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August Thyssen

(17. May 1842 - 4. April 1926)

August Thyssen is born on May 17, 1842 in the industrial and mining town of Eschweiler near Aachen as the third child and first son of a wealthy catholic family of entrepreneurs. For 15 years his father Friedrich (1804 - 1877) manages the first steel wire rolling mill in the Rhine province before founding a bank. The hard work, modesty and thrift of his parents make a strong impression on the growing son. Following church school in Eschweiler, August attends grammar school in Aachen before moving in 1859 to the polytechnic school in Karlsruhe for two years to study mechanical engineering and construction. In 1861 he attends the "Institut Supérieur du Commerce de l'État" higher commercial college in Antwerp before starting work at his father's bank.

For the period, August Thyssen has a good technical and commercial education when in 1867 he is first involved in founding a company (Thyssen, Fossoul & Co.) in Duisburg with his brother-in-law Bicheroux. After only four years in which he quadruples his capital investment, he leaves the company to go into business for himself. With his father as a partner, on April 1, 1871 he founds Thyssen & Co, an iron strip rolling mill in Styrum near Mülheim an der Ruhr.

After the death of his father in 1877, August's younger brother Joseph (1844 - 1915) joins the company as co-owner. This gives August Thyssen more time to pursue other business interests, initially in the Ruhr area, later in France and overseas.

In 1872 August Thyssen marries Hedwig Pelzer (1854 - 1940), the daughter of Mülheim businessman Johann Heinrich Pelzer. In the years that follow they have four children: Fritz (1873 - 1951), August (1874 - 1943), Heinrich (1875 - 1947) and Hedwig (1878 - 1960). The couple divorces in 1885; the children are brought up by their father.

August Thyssen ca.1917. Portrait by Franz Josef Klemm

August Thyssen ca.1917. Portrait by Franz Josef Klemm

From 1878 August Thyssen starts to get involved in processing the products manufactured by Thyssen & Co., including the fabrication of pipes for gas lines. In 1882 he starts rolling sheet at Styrum, for which two years later he sets up a galvanizing shop. The foundation stone for Maschinenfabrik Thyssen & Co. is laid in 1883 with the purchase of a neighboring mechanical engineering company.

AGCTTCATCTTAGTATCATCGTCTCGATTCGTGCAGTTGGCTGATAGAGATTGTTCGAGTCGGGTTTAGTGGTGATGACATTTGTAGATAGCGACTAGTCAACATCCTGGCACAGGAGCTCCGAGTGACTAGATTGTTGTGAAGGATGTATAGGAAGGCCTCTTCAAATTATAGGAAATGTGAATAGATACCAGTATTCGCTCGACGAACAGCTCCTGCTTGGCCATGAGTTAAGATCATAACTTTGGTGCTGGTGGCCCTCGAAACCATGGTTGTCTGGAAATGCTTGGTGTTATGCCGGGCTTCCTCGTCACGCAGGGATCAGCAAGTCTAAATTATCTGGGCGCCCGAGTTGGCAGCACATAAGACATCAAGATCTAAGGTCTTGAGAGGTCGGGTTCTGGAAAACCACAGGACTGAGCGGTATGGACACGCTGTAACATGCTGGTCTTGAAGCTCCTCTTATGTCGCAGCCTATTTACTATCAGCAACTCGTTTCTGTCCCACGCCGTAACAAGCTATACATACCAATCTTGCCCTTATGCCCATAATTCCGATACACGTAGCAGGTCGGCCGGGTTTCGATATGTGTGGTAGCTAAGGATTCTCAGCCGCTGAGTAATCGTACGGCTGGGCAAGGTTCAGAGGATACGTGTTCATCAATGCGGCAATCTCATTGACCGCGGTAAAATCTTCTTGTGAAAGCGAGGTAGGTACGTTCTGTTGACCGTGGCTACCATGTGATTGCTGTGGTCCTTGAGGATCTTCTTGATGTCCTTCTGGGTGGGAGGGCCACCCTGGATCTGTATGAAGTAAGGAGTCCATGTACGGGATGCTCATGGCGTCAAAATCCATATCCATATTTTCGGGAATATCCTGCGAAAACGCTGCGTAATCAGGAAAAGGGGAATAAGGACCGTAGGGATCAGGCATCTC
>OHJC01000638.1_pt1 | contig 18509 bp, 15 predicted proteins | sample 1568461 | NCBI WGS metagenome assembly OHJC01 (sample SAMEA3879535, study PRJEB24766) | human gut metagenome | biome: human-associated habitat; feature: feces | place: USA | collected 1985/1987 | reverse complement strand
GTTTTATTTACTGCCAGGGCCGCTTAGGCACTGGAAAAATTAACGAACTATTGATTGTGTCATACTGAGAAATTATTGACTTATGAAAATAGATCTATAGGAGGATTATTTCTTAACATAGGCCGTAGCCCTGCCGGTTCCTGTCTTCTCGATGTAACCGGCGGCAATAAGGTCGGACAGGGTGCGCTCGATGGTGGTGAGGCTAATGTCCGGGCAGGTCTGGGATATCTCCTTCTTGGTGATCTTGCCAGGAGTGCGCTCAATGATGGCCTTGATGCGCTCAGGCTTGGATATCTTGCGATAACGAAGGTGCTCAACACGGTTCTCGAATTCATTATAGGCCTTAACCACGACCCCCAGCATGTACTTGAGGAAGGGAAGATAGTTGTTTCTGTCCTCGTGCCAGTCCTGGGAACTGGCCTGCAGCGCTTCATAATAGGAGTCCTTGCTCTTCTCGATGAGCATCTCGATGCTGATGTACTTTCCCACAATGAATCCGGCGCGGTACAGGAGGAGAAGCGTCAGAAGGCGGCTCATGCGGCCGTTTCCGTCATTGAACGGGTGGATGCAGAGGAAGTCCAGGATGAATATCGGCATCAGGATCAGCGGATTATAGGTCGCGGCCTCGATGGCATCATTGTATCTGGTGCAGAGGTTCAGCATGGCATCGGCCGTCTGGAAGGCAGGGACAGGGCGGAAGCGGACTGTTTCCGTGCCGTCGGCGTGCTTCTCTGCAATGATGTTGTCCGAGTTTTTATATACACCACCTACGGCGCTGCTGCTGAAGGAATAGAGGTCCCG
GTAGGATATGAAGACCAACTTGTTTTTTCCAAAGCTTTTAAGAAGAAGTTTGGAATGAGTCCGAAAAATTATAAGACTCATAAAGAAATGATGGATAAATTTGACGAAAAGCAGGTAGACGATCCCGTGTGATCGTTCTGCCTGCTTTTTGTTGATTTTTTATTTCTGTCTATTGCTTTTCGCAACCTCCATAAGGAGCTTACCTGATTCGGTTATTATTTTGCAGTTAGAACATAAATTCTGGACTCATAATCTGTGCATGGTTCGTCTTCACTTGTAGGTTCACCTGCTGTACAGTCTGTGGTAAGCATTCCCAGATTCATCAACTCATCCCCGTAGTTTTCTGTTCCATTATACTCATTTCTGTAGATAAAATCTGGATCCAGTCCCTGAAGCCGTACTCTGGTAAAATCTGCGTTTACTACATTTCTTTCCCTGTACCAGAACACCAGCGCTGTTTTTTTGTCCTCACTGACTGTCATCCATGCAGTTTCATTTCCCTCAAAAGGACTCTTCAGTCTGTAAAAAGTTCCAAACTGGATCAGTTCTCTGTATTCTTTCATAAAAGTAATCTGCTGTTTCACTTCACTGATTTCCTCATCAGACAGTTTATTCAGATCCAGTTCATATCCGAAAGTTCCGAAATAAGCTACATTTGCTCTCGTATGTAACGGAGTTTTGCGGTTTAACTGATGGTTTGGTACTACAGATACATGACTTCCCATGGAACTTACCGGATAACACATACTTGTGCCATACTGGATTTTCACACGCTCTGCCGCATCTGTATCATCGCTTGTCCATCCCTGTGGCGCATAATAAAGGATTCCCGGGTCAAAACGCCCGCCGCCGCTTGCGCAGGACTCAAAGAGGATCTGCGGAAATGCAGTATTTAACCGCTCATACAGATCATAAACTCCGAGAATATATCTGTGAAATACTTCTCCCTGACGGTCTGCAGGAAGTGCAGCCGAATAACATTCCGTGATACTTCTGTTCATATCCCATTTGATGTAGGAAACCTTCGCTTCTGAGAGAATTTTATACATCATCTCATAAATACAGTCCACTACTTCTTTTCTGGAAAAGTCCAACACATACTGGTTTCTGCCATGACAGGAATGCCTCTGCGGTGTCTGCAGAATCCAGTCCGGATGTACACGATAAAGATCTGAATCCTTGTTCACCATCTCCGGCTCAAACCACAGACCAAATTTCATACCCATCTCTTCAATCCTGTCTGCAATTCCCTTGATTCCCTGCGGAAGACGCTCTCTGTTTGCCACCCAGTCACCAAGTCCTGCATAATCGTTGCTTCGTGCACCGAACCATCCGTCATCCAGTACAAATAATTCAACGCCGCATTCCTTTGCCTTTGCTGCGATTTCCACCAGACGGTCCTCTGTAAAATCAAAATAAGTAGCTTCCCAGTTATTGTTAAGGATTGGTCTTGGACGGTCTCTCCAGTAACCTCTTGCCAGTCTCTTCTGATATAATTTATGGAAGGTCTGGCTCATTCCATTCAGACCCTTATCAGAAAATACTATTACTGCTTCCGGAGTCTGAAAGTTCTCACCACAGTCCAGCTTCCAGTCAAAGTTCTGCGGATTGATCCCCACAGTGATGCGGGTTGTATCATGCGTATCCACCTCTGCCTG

In 1891 August Thyssen takes the first step toward creating a vertical company at the Gewerkschaft Deutscher Kaiser coal mine in [Duisburg-]Hamborn, which he expands to an integrated iron and steelmaking plant on the River Rhine. Just before the First World War he starts to expand his group internationally (Netherlands, UK, France, Russia, Mediterranean region, Argentina).

For August Thyssen, the end of the First World War brings not only the loss of his numerous foreign interests and his companies in Lorraine, but also an end to his company expansion. In 1925, already aged over 80, he still has sole control over his businesses and agrees in principle to his companies being transferred to a new group, Vereinigte Stahlwerke AG. On April 4,1926 August Thyssen dies at Schloss Landsberg near Essen. Unlike his sons Heinrich and Fritz, he has not collected any notable works of art apart from seven Rodin sculptures. Heinrich and Fritz share his industrial inheritance between them. A workaholic and an extremely creative businessman, August Thyssen perfects the concept of the vertically integrated corporation. For example, he sets up a mechanical engineering company in Mülheim an der Ruhr to build the large gas engines required for his own manufacturing operations. He becomes involved in steel processing, steel coating and shipbuilding for the same reasons. Without making any technical inventions himself, but always with an eye for innovations, he rises from a medium-size entrepreneur to one of the biggest German industrialists of the first quarter of the 20th century. Business profits are invested in the further expansion of his group. In addition to this maxim, August Thyssen also donates several million marks to a variety of charitable organizations (incl. August-Thyssen-Foundation's 'Franziskushaus' orphanage and old-age home in Mülheim an der Ruhr). However, even today little is known of his charitable work. One reason may be August Thyssen's avoidance of any kind of self-publicity. His politics are conservative and nationalistic. In business matters he is fundamentally opposed to cartels and syndicates, but still joins them if it suits his purpose without playing a leading part.